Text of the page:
Tuesday, December 9, 2014

LIFT Links: On Christmas, Mentoring, and Chastity

Blogger's Note: In an effort to help friends find great Catholic content that supports them in the practice of their faith, periodically I’ll be sharing articles, websites, books, and other resources that may be of interest.
  • This Christmas, Strive to Look Good on Wood. It's a bit poetic, but this reflection on the scandal of God coming down to be born in a feed trough and die on a cross is worth a slow read in a comfortable chair. Oh, how He loves us!
  • Sticks and Stones? Those Catholic Men reflect on how important it is for mentors (from fathers to teachers, coaches to catechists) to be thoughtful in their words. I know I've been one to snarl, "Man up!" from time to time myself...but how beautiful the words of God: This is my beloved son, in whom I am well pleased!
  • Chastity Is For Lovers. A columnist for the National Catholic Register reviews a book with an important message, not just for young adults, but for old married couples as well. I can speak to this from my own conversion after 11 years of marriage (most of them as a practicing Catholic): marriage does not do away with the need for chastity. Indeed it is essential to happiness in married life!

    Thursday, November 27, 2014

    The Feast Before the Feast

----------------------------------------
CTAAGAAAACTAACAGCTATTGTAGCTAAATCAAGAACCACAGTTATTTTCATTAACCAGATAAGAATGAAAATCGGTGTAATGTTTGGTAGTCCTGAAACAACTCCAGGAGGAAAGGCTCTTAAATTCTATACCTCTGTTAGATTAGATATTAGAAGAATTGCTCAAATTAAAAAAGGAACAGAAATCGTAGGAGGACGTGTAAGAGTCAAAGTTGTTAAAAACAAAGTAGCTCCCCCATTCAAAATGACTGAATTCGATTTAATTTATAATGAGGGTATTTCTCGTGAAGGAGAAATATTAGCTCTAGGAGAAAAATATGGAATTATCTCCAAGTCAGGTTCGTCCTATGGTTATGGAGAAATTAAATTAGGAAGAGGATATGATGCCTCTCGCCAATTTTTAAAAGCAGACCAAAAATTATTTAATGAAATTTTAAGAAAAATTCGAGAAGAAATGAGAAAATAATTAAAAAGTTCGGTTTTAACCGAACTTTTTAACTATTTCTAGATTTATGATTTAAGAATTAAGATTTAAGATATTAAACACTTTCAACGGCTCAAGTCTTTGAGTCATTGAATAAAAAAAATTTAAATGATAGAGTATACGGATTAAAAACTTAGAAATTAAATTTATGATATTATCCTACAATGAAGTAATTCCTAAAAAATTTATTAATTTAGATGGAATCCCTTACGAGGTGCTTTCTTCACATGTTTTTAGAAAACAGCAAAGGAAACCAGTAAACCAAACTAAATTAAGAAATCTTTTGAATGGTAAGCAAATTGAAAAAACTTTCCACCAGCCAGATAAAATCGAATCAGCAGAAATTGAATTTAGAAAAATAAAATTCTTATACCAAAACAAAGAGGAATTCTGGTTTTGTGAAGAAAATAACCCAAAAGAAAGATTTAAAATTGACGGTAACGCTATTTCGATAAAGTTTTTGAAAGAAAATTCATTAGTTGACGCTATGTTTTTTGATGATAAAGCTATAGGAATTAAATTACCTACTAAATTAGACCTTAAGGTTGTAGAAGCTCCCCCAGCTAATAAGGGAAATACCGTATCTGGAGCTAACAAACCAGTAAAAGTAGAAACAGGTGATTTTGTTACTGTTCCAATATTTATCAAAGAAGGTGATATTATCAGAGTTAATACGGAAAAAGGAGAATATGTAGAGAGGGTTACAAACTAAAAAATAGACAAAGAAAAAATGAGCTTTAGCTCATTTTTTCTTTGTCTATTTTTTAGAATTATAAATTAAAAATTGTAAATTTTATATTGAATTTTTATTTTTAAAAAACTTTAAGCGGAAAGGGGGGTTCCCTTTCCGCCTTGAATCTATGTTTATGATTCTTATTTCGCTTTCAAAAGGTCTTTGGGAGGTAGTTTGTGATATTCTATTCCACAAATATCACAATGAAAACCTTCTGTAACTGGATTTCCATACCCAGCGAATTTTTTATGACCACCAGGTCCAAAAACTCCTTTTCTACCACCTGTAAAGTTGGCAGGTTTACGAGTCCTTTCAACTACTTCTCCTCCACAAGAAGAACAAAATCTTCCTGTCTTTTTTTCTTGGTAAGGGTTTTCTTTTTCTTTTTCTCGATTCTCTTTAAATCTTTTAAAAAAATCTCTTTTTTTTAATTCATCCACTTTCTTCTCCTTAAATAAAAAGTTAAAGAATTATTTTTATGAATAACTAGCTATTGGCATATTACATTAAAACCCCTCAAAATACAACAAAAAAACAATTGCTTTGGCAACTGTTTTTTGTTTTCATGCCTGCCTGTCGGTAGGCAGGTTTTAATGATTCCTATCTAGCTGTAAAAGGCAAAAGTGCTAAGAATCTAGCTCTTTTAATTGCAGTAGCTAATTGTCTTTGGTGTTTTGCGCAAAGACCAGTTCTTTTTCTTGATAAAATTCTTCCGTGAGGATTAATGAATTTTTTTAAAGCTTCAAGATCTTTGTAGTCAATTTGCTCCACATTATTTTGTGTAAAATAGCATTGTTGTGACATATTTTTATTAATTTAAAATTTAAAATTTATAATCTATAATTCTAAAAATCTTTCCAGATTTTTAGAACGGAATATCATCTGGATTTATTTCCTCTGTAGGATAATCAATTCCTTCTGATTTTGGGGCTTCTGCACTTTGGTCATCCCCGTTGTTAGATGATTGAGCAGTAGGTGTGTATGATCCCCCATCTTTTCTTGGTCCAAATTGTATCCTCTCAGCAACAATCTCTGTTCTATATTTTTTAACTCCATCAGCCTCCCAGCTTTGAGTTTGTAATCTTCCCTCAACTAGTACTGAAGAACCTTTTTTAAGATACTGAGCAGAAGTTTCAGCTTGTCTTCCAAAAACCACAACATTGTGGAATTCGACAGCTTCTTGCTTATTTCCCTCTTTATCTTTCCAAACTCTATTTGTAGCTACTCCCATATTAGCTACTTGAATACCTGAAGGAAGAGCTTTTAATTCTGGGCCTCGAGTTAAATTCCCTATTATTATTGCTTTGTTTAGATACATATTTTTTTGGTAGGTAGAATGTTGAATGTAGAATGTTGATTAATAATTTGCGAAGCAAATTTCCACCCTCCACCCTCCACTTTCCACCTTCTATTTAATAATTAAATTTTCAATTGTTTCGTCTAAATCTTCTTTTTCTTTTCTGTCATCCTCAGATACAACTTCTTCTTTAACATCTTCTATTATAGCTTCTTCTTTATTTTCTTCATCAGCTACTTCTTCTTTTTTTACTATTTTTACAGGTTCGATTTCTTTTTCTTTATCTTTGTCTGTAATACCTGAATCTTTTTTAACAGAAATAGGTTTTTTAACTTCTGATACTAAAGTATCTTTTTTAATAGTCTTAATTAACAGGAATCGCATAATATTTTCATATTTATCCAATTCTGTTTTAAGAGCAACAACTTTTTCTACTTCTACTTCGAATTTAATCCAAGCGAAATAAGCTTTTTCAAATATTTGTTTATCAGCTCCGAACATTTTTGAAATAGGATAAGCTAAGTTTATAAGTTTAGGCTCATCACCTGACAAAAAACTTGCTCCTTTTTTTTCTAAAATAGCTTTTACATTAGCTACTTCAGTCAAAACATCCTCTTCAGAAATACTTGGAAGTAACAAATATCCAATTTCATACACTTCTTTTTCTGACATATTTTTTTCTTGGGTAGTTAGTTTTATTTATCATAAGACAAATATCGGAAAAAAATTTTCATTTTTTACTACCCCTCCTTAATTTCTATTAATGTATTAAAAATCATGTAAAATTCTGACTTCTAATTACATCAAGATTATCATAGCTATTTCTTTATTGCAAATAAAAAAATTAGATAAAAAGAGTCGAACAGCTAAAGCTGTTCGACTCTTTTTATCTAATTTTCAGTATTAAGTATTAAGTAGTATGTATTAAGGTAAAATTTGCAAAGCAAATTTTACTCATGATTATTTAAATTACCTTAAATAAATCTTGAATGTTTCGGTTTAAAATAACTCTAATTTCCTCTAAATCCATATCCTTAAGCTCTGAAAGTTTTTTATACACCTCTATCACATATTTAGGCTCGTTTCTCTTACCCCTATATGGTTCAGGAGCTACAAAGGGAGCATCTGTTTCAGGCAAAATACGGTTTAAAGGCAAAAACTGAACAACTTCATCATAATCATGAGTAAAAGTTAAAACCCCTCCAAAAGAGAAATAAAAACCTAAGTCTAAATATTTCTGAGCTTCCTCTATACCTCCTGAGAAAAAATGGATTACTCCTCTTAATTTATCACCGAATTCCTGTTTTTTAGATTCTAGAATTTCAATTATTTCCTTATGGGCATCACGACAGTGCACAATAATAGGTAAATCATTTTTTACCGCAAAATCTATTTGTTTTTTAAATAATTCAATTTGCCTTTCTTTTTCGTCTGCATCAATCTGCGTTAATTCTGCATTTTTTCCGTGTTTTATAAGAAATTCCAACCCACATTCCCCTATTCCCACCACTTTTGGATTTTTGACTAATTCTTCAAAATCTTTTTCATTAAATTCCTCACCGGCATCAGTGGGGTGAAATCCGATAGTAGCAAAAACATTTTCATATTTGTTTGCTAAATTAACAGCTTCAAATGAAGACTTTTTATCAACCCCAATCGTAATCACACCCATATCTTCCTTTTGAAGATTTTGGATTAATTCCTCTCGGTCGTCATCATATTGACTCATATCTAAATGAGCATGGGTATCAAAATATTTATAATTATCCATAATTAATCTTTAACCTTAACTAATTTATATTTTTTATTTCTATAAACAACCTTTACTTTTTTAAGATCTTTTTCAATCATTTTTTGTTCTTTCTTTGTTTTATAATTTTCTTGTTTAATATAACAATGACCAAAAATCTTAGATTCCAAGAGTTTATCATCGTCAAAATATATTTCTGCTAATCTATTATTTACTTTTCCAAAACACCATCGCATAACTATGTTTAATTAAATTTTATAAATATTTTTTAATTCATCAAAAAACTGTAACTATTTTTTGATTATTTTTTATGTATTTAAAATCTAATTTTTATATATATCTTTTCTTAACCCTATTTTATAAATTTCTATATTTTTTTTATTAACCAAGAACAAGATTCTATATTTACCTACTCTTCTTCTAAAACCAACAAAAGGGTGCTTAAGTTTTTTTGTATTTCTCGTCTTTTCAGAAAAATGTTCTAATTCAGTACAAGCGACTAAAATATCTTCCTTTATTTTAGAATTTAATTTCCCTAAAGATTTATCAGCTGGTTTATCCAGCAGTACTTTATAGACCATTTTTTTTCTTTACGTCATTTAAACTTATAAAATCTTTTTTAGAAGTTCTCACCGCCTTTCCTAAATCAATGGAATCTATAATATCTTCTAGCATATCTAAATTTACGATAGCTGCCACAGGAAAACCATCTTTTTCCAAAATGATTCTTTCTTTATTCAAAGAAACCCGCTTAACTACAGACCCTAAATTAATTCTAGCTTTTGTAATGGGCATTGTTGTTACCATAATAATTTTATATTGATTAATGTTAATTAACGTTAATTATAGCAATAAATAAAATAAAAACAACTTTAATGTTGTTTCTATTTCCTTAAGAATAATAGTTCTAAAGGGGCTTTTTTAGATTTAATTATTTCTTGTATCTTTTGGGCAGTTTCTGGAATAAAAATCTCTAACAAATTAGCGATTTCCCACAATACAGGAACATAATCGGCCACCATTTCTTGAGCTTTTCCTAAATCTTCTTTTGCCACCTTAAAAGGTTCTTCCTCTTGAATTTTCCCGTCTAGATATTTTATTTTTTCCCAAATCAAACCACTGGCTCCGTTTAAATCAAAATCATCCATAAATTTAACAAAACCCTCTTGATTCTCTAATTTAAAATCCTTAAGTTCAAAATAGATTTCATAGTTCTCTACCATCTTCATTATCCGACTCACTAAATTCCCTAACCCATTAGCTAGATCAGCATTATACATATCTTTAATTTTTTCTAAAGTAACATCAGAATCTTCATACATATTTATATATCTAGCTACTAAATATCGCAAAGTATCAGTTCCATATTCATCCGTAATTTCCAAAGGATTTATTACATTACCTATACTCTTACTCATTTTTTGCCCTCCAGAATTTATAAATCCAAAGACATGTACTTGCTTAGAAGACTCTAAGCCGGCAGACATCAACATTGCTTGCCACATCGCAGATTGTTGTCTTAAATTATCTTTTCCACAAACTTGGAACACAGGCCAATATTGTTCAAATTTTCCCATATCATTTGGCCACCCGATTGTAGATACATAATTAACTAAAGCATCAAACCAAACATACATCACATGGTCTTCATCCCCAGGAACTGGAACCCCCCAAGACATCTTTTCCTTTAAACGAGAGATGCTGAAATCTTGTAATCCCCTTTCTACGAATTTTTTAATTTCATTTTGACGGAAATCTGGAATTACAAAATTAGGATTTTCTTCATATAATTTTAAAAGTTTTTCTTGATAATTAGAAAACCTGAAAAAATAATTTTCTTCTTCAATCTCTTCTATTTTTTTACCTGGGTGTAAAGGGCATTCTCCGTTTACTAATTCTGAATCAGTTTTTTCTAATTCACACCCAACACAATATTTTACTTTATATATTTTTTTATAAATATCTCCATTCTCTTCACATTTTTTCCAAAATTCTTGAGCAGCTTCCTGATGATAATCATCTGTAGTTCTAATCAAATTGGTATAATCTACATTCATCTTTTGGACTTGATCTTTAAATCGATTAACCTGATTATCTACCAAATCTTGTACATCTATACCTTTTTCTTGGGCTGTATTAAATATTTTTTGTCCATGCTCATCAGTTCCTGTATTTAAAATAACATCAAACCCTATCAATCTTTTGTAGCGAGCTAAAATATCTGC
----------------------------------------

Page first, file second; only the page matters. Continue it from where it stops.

Alarm at 6. Hands inside a semi-frozen turkey at 6:05, breaking free the neck and extras. Stuffed and in the oven by 6:20. Sun's not even up yet. Maybe I should head back to bed -- it's a holiday, after all.

    Nah. Coffee and a quick post about the Feast before the feast.

    Each year, the church offers a special Thanksgiving Mass on Thanksgiving morning -- the perfect start to a day dedicated not so much to fats and football, but to that most precious of human expressions: gratitude. We are blessed people. Blessed to be breathing. Blessed to have a God in heaven who cared enough to create us, to give us an ordered world in which to live, and the freedom to strive, fall, and strive again.

    In The Lamb's Supper: The Mass as Heaven on Earth, Scott Hahn reminds us that the sacrifice of the Mass, the Holy Eucharist, takes its name from the Greek word for thanksgiving: "Man's primal need to worship God has always expressed itself in sacrifice: worship that is simultaneously an act of praise, self-giving, atonement, and thanksgiving (in Greek, eucharista) (p. 26)."

    Saturday, November 22, 2014

    Wear Your Faith Lightly

    "Seriousness is not a virtue. …[S]olemnity flows out of men naturally; but laughter is a leap. It is easy to be heavy: hard to be light. Satan fell by the force of gravity. 
    – G.K. Chesterton, Orthodoxy
    About the time I graduated high school, I remember a conversation with my dad about a friend of mine. You know the guy—great fun to be around, but always on the edge of trouble, and one could never be sure he’d stick around if things went south. “But someday,” said Dad, “he’s going to grow up, raise a family, and be an upstanding citizen. And he’s going to look back on his high-school days and think, ‘Man, I had fun.’”

    He looked at me and said, “Sometimes I wonder if you’ll be able to say the same.”